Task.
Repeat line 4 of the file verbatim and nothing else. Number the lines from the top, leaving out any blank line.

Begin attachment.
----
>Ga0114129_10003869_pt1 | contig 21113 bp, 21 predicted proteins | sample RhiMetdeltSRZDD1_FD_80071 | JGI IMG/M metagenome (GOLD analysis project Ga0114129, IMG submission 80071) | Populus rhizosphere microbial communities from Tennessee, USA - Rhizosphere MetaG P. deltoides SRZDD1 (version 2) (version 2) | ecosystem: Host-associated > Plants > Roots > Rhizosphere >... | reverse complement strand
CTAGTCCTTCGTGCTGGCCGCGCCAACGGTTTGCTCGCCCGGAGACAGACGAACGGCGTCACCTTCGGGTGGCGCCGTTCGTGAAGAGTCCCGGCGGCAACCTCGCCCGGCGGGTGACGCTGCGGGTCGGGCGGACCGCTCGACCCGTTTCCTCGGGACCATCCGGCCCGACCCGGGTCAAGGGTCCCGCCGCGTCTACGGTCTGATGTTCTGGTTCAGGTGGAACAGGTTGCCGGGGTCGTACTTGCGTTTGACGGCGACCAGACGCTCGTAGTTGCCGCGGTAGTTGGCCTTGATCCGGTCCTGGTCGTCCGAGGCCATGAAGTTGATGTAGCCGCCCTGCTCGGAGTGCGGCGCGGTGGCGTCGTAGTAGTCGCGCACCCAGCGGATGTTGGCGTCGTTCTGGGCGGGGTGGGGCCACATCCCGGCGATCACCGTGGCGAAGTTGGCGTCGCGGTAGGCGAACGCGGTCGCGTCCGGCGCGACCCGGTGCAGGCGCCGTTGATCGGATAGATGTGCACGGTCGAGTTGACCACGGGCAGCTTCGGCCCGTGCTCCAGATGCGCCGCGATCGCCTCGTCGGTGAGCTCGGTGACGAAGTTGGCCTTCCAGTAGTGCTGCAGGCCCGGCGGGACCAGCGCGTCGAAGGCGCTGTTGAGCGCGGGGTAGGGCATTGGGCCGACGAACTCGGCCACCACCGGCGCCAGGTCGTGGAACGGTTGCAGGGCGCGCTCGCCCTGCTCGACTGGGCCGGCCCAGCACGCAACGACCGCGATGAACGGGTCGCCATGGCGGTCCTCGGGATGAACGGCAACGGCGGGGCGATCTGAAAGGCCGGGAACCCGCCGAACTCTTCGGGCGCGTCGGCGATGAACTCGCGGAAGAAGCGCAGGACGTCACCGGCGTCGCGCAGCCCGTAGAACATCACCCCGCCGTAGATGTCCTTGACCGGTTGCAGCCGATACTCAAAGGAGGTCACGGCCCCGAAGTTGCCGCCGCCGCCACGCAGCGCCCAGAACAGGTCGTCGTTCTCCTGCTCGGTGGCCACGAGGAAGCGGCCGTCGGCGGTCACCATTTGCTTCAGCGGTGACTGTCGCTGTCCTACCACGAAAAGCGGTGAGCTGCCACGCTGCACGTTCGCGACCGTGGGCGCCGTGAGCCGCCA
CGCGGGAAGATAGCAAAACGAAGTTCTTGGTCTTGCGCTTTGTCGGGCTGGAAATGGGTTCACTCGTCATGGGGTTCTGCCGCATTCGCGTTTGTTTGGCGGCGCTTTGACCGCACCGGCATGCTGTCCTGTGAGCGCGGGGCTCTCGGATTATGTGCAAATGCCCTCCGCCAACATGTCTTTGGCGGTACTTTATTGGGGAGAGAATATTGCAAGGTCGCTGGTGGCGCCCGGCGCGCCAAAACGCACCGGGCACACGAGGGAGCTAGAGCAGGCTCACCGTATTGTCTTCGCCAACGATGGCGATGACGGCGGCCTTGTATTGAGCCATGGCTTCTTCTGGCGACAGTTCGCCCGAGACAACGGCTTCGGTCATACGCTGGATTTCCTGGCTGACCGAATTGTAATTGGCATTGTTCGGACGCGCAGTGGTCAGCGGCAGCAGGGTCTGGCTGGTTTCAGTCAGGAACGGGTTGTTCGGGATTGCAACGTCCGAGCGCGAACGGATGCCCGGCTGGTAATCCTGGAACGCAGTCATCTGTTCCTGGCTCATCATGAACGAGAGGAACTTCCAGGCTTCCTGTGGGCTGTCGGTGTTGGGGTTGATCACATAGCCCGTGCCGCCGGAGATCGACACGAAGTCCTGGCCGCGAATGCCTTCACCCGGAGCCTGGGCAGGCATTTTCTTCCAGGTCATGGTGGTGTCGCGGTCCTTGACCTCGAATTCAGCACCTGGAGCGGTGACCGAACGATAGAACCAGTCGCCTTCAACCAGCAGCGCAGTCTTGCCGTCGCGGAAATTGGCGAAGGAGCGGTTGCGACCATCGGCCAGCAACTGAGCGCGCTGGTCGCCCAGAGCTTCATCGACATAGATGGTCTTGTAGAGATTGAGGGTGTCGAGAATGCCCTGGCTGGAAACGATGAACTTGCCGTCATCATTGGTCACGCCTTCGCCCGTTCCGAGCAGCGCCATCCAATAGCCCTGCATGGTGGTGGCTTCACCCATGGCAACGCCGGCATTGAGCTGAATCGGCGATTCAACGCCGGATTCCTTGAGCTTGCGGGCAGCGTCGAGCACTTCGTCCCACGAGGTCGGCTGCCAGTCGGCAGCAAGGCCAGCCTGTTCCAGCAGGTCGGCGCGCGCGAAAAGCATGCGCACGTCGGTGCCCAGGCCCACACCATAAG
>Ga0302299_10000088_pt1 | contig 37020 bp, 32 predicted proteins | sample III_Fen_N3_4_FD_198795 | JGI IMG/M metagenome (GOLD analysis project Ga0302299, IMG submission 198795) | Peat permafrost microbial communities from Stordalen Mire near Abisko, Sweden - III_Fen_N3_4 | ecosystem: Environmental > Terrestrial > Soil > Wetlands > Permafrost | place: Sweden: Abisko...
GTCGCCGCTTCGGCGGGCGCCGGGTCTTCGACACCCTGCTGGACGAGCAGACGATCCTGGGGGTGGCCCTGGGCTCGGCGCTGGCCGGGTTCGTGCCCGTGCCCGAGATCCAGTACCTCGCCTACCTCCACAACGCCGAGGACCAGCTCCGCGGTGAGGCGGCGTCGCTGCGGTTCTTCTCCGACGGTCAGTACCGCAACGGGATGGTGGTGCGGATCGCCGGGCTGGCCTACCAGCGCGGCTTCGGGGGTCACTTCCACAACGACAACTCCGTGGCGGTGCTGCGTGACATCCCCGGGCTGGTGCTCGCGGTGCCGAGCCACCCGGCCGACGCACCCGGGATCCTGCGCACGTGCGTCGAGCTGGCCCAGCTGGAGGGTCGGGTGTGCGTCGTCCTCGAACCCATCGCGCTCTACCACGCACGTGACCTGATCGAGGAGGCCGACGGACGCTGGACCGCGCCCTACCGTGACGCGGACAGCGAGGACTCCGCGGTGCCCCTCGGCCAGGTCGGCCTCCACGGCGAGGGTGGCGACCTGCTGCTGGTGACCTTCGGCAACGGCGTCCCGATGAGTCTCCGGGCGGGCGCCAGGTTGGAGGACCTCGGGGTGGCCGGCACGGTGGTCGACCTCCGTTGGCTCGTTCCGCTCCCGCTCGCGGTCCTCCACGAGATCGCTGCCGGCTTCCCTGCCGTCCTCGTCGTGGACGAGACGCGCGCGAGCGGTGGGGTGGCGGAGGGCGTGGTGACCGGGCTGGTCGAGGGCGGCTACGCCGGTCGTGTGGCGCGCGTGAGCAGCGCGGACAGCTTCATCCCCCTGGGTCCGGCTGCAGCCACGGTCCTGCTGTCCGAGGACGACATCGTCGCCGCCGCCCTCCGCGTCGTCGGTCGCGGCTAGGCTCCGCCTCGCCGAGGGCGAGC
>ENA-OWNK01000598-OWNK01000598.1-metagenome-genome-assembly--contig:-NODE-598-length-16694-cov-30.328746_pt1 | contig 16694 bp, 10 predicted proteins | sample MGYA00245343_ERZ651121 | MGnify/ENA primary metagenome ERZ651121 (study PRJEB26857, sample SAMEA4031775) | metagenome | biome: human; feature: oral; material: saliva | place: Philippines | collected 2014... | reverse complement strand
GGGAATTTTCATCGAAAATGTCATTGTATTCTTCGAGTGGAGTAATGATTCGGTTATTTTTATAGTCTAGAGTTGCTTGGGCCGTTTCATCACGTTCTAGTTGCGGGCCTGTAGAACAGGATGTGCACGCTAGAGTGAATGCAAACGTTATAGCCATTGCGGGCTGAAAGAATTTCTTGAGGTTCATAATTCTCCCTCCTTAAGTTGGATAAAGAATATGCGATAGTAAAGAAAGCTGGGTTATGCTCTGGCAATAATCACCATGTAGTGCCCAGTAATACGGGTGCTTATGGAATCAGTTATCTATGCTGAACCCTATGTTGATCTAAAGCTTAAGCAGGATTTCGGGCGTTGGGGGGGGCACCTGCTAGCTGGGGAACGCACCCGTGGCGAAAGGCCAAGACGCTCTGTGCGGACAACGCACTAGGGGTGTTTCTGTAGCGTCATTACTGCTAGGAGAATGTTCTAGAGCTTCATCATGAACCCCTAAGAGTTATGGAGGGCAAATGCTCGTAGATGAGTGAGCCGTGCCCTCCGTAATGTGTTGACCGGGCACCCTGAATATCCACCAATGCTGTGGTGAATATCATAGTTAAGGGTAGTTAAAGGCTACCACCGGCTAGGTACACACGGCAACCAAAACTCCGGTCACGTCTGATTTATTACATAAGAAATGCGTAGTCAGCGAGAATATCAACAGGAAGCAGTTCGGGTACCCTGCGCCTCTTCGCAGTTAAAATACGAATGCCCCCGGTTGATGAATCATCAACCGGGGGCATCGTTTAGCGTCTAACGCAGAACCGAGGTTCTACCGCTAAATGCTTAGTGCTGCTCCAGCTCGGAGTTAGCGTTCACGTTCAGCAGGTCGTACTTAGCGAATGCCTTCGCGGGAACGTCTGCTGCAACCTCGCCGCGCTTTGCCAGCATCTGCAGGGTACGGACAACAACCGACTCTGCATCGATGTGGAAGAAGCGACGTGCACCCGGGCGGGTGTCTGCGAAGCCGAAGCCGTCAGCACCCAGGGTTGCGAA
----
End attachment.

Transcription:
>Ga0302299_10000088_pt1 | contig 37020 bp, 32 predicted proteins | sample III_Fen_N3_4_FD_198795 | JGI IMG/M metagenome (GOLD analysis project Ga0302299, IMG submission 198795) | Peat permafrost microbial communities from Stordalen Mire near Abisko, Sweden - III_Fen_N3_4 | ecosystem: Environmental > Terrestrial > Soil > Wetlands > Permafrost | place: Sweden: Abisko...